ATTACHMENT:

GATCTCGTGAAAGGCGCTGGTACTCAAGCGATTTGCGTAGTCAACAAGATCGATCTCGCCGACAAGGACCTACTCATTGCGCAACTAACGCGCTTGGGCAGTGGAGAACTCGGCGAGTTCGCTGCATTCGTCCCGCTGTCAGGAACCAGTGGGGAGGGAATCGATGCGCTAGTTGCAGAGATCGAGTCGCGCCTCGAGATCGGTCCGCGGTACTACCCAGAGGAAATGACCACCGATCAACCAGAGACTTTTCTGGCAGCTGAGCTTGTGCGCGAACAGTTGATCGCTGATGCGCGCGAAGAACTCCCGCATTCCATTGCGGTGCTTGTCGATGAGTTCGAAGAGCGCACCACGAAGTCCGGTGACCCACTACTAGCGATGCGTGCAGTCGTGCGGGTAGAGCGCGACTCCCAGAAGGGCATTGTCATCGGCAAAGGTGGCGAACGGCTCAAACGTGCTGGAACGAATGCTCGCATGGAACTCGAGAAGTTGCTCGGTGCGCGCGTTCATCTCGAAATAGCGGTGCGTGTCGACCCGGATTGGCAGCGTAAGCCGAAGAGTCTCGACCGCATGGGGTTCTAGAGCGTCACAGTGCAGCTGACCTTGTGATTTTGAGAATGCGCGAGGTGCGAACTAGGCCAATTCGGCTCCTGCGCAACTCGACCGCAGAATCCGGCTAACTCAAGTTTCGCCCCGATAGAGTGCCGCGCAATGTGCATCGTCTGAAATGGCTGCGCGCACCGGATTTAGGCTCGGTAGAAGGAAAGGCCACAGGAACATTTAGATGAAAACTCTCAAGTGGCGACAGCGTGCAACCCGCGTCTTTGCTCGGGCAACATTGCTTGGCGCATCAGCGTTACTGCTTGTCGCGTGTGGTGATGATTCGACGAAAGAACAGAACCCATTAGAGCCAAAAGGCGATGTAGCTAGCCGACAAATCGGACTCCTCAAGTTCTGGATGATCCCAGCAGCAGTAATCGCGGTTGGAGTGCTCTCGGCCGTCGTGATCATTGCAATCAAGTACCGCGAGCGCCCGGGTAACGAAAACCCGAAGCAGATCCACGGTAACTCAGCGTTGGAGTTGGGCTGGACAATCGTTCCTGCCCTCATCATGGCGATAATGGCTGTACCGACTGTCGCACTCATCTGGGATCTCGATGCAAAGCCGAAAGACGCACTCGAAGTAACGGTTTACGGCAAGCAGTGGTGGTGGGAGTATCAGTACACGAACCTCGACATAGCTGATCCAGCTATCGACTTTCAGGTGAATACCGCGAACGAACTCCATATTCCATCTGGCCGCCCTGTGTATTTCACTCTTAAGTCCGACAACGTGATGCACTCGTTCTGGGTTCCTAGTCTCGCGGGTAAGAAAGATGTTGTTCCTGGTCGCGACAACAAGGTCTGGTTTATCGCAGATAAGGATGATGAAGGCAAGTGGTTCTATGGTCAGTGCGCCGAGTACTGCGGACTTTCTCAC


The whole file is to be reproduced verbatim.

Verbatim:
GATCTCGTGAAAGGCGCTGGTACTCAAGCGATTTGCGTAGTCAACAAGATCGATCTCGCCGACAAGGACCTACTCATTGCGCAACTAACGCGCTTGGGCAGTGGAGAACTCGGCGAGTTCGCTGCATTCGTCCCGCTGTCAGGAACCAGTGGGGAGGGAATCGATGCGCTAGTTGCAGAGATCGAGTCGCGCCTCGAGATCGGTCCGCGGTACTACCCAGAGGAAATGACCACCGATCAACCAGAGACTTTTCTGGCAGCTGAGCTTGTGCGCGAACAGTTGATCGCTGATGCGCGCGAAGAACTCCCGCATTCCATTGCGGTGCTTGTCGATGAGTTCGAAGAGCGCACCACGAAGTCCGGTGACCCACTACTAGCGATGCGTGCAGTCGTGCGGGTAGAGCGCGACTCCCAGAAGGGCATTGTCATCGGCAAAGGTGGCGAACGGCTCAAACGTGCTGGAACGAATGCTCGCATGGAACTCGAGAAGTTGCTCGGTGCGCGCGTTCATCTCGAAATAGCGGTGCGTGTCGACCCGGATTGGCAGCGTAAGCCGAAGAGTCTCGACCGCATGGGGTTCTAGAGCGTCACAGTGCAGCTGACCTTGTGATTTTGAGAATGCGCGAGGTGCGAACTAGGCCAATTCGGCTCCTGCGCAACTCGACCGCAGAATCCGGCTAACTCAAGTTTCGCCCCGATAGAGTGCCGCGCAATGTGCATCGTCTGAAATGGCTGCGCGCACCGGATTTAGGCTCGGTAGAAGGAAAGGCCACAGGAACATTTAGATGAAAACTCTCAAGTGGCGACAGCGTGCAACCCGCGTCTTTGCTCGGGCAACATTGCTTGGCGCATCAGCGTTACTGCTTGTCGCGTGTGGTGATGATTCGACGAAAGAACAGAACCCATTAGAGCCAAAAGGCGATGTAGCTAGCCGACAAATCGGACTCCTCAAGTTCTGGATGATCCCAGCAGCAGTAATCGCGGTTGGAGTGCTCTCGGCCGTCGTGATCATTGCAATCAAGTACCGCGAGCGCCCGGGTAACGAAAACCCGAAGCAGATCCACGGTAACTCAGCGTTGGAGTTGGGCTGGACAATCGTTCCTGCCCTCATCATGGCGATAATGGCTGTACCGACTGTCGCACTCATCTGGGATCTCGATGCAAAGCCGAAAGACGCACTCGAAGTAACGGTTTACGGCAAGCAGTGGTGGTGGGAGTATCAGTACACGAACCTCGACATAGCTGATCCAGCTATCGACTTTCAGGTGAATACCGCGAACGAACTCCATATTCCATCTGGCCGCCCTGTGTATTTCACTCTTAAGTCCGACAACGTGATGCACTCGTTCTGGGTTCCTAGTCTCGCGGGTAAGAAAGATGTTGTTCCTGGTCGCGACAACAAGGTCTGGTTTATCGCAGATAAGGATGATGAAGGCAAGTGGTTCTATGGTCAGTGCGCCGAGTACTGCGGACTTTCTCAC